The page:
Stephen King’s 1978 post-apocalyptic novel The Stand is coming to CBS All Access on December 17. The series became a strangely prescient example of art imitating life when the pandemic broke out early in 2020: Many people compared the real-life event to the circumstances in King’s novel. And coincidentally, CBS was forced to wrap production on the show in March when the U.S. went into lockdown.
Finally, CBS is ready to introduce King’s novel to a new generation of viewers this December.
In a press release in August, CBS announced that the upcoming 10-episode miniseries will feature James Marsden (Westworld) and Amber Heard (Aquaman), as well as up-and-coming stars Odessa Young (A Million Little Pieces) and Henry Zaga, who appeared in Netflix’s controversial 13 Reasons Why and the long-delayed The New Mutants.
CBS also revealed that Stephen King wrote the final episode of The Stand, which will feature a new coda that didn’t appear in either the book or ABC’s award-winning 1994 miniseries.
In The Stand, Marsden plays everyman Stu Redman, a survivor of an apocalyptic event that pits the remaining men and women against each other in a battle of good versus evil. Heard will take on the role of Nadine Cross, an ally of recurring King nemesis Randall Flagg. Young’s Frannie Goldsmith is described as “a pregnant young woman navigating a strange new world,” while Zaga’s Nick Andros is “a young deaf and mute man who finds himself in a position of authority when the unthinkable happens.”
The latest adaptation of The Stand has been in the works for quite a few years now, with The Fault in Our Stars and The New Mutants director Josh Boone developing the project with SEAL Team executive producer Ben Cavell. Boone will co-write and direct the 10-episode adaptation for the CBS streaming service, according to Deadline.
King’s best-selling novel was previously adapted as a four-part miniseries that aired on ABC in 1994 and earned six Emmy Award nominations and won two awards for sound mixing and makeup. King wrote the script for that series.
“I’m excited and so very pleased that The Stand is going to have a new life on this exciting new platform,” said King in a statement accompanying the announcement. “The people involved are men and women who know exactly what they’re doing; the scripts are dynamite. The result bids to be something memorable and thrilling. I believe it will take viewers away to a world they hope will never happen.”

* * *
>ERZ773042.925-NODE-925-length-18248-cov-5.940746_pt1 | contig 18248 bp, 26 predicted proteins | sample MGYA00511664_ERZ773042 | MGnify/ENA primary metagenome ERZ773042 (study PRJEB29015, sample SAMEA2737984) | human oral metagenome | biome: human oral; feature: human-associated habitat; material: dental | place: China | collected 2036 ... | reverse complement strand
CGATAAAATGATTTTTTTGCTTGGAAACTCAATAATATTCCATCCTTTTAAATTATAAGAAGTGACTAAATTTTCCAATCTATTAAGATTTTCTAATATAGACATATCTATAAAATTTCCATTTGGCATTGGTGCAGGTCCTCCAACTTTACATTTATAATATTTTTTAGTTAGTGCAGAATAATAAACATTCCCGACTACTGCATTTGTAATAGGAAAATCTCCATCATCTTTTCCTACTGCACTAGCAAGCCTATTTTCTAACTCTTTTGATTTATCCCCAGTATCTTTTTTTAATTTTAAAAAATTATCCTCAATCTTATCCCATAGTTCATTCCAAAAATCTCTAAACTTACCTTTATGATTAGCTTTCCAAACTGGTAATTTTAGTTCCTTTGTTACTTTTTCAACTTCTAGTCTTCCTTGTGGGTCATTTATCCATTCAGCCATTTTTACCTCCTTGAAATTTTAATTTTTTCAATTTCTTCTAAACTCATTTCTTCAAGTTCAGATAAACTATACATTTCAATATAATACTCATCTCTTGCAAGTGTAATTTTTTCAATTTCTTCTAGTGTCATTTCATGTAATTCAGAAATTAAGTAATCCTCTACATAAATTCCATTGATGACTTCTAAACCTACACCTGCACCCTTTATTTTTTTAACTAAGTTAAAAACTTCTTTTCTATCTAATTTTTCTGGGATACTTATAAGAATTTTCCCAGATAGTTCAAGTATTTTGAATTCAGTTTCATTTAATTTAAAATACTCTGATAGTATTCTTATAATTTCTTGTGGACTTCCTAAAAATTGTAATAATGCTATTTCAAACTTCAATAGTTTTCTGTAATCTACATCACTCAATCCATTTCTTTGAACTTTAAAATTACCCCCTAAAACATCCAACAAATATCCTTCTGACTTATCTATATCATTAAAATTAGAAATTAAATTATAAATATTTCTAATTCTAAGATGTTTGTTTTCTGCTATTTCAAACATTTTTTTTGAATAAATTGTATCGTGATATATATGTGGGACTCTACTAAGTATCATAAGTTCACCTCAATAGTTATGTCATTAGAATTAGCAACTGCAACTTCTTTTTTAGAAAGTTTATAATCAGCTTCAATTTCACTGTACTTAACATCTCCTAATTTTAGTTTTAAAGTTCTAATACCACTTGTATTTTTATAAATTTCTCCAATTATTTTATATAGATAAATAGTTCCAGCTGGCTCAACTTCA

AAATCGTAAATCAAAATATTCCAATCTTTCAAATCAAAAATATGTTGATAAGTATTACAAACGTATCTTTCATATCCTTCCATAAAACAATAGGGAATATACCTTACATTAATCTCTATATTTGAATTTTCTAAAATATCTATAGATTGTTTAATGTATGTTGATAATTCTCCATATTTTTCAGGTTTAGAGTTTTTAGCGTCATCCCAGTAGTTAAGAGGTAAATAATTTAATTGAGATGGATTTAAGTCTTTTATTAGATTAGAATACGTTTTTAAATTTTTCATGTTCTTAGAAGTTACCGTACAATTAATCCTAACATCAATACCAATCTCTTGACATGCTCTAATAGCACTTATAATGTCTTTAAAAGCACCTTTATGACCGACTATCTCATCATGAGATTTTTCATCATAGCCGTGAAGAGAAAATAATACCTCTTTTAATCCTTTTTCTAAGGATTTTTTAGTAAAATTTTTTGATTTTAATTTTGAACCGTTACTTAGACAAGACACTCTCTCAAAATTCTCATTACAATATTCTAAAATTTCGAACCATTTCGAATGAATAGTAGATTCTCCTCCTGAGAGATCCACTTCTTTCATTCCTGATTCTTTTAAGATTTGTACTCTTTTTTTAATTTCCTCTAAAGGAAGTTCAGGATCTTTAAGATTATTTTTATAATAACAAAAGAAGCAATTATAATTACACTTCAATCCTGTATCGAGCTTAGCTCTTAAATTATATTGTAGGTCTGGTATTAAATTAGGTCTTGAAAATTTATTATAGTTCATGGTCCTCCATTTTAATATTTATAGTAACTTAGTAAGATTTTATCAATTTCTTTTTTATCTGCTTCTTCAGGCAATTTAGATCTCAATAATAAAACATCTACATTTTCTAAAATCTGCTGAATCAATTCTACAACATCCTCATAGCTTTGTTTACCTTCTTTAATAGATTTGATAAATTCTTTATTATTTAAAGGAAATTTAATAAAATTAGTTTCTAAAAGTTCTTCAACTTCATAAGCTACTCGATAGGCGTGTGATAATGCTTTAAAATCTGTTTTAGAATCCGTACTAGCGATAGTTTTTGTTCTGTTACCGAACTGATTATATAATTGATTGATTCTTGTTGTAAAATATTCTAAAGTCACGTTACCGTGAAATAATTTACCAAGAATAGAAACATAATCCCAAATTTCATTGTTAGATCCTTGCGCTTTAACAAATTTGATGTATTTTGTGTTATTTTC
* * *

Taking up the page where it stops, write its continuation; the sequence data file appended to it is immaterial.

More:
First published in 1978, The Stand unfolds as an apocalyptic pandemic ravages the world, killing off 99% of the population and causing the total breakdown of society. In its aftermath, the survivors find themselves pushed to choose between the forces of good, led by an enigmatic 108-year-old woman, and allegiance to the evil entity known as Randall Flagg, who wields powerful supernatural abilities.
“I read The Stand under my bed when I was 12, and my Baptist parents burned it in our fireplace upon discovery,” said Boone in his own statement accompanying the project’s announcement. “Incensed, I stole my Dad’s FedEx account number and mailed King a letter professing my love for his work. Several weeks later, I came home to find a box had arrived from Maine, and inside were several books, each inscribed with a beautiful note from god himself, who encouraged me in my writing and thanked me for being a fan. My parents, genuinely moved by King’s kindness and generosity, lifted the ban on his books that very day. I wrote King a cameo as himself in my first film and have been working to bring The Stand to the screen for five years. I’ve found incredible partners in CBS All Access and Ben Cavell. Together with Stephen King, Owen King, my longtime producing partners Knate Lee and Jill Killington, we plan to bring you the ultimate version of King’s masterwork.”